Moreover, your content and website are continuously updated, so inbound marketing keeps generating leads.
Challenges of Inbound Marketing
As we mentioned before, inbound marketing has a few challenges. It is not for every company. Here are the challenges:
- Requires continuous upkeep: The content that you publish has to always speak to customers’ evolving needs.
- It takes a lot of time and effort: You have to develop and test different content to find out which one works. It is a time-consuming and labor-intensive process.
- Demands a holistic strategy: Inbound marketing needs tools to implement cross-channel campaigns.
Next, in our inbound vs. outbound marketing contest is outbound marketing.
What is Outbound Marketing?
Outbound marketing is when a company makes an effort to initiate a conversation and sends a message to a huge audience to make a sale. The idea behind this is that “the larger the audience, the larger the return.”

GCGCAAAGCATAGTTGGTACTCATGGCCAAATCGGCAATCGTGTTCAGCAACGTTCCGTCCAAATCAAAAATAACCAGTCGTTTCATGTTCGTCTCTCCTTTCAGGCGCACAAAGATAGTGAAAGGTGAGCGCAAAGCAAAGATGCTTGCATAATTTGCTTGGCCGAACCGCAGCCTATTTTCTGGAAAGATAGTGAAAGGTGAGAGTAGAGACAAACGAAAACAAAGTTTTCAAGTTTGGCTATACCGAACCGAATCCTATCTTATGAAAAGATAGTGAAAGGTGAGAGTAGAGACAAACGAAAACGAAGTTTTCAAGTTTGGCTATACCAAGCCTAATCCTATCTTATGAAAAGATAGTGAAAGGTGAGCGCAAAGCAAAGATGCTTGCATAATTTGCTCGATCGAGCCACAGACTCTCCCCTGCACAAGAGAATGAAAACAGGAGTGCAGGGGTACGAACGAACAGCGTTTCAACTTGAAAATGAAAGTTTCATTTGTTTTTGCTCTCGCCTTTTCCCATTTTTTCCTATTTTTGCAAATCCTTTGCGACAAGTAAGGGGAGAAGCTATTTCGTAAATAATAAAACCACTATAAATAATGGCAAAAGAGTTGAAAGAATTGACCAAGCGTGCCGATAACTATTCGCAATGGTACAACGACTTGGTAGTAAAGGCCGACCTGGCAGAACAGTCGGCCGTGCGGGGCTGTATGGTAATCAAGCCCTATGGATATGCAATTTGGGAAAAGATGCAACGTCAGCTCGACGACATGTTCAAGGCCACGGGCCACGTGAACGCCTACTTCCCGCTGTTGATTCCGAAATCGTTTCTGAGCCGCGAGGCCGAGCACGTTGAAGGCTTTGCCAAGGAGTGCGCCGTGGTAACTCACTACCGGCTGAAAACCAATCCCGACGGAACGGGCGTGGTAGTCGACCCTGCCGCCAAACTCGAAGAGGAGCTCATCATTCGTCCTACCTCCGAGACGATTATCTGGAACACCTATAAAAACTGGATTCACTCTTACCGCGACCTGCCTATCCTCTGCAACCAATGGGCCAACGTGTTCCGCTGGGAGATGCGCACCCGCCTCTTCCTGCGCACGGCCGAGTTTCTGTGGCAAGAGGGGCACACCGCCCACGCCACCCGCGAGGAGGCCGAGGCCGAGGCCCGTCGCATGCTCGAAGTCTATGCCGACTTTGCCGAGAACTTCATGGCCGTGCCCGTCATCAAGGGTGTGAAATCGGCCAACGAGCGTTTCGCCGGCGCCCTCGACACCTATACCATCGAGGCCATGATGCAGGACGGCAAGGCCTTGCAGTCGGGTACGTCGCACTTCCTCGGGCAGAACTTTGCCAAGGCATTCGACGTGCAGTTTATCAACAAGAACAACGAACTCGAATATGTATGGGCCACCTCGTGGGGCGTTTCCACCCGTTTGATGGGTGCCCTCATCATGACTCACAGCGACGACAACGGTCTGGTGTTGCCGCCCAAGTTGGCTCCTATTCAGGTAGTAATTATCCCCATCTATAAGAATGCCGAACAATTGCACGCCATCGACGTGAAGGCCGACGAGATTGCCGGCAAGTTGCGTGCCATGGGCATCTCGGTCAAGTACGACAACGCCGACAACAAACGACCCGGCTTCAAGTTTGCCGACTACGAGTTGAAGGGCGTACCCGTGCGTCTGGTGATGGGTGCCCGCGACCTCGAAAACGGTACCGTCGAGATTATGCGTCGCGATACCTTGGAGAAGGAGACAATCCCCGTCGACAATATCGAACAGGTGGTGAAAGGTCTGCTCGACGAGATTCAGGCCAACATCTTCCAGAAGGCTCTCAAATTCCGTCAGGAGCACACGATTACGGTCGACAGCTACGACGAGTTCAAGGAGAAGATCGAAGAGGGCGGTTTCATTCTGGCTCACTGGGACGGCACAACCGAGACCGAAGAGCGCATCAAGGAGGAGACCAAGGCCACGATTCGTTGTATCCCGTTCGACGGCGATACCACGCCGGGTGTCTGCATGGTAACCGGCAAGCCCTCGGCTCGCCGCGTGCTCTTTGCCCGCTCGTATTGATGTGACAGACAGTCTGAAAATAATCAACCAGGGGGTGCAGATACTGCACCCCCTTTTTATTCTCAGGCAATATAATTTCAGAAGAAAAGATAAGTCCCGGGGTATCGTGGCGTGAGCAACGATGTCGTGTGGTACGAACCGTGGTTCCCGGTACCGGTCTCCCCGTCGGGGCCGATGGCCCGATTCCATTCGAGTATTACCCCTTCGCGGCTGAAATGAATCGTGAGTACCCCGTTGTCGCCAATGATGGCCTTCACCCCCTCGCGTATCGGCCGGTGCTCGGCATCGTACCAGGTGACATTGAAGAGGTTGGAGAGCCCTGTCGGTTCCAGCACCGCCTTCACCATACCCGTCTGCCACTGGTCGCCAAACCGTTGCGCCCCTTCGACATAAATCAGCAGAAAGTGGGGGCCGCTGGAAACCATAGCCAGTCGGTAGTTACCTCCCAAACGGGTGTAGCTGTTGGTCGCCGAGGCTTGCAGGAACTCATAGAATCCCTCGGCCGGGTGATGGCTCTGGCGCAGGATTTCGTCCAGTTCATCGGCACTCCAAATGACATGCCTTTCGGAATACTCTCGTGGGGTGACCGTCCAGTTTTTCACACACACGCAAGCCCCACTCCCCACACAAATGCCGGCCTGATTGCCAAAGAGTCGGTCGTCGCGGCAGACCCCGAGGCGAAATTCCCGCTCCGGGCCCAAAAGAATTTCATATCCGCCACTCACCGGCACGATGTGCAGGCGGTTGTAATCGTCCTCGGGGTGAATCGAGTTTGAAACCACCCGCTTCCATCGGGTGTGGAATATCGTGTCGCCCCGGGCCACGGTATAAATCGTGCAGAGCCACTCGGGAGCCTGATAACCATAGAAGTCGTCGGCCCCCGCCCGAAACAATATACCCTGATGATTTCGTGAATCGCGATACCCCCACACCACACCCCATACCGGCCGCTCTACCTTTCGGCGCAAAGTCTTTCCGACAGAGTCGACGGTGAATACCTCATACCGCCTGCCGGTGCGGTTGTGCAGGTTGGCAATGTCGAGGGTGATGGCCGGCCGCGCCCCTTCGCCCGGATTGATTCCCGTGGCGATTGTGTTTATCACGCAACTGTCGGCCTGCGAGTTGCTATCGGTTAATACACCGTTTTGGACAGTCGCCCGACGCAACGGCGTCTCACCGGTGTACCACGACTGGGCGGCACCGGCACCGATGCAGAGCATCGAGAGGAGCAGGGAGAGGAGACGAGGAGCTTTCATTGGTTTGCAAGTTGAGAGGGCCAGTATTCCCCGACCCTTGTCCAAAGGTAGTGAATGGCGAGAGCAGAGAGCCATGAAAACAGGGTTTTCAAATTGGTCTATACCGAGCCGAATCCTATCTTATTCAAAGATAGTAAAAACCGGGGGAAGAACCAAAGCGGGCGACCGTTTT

Some forms of outbound marketing are:
- Direct mail
- Cold calling
Today, however, outbound marketing has evolved with more modern technology such as pay-per-click advertising.
In outbound marketing, the consumers are usually not looking for the product that’s being advertised. Consumers could be watching TV and get interrupted by an ad showing why they need a certain product.
An Example of Outbound Marketing
Imagine a person is driving to work and on the highway, they see a huge billboard that is advertising a furniture store. The person might briefly think about investing in a new couch, but keep it in the back of their mind.
A few days later, they watched a commercial for the same furniture store. They think about buying a couch again but forget about it as soon as the news comes back on.
A few weeks go by and they find a discount coupon for the same furniture store in their mailbox. As a coincidence, they received a bonus at work the same week. At last, they go ahead and buy a new couch.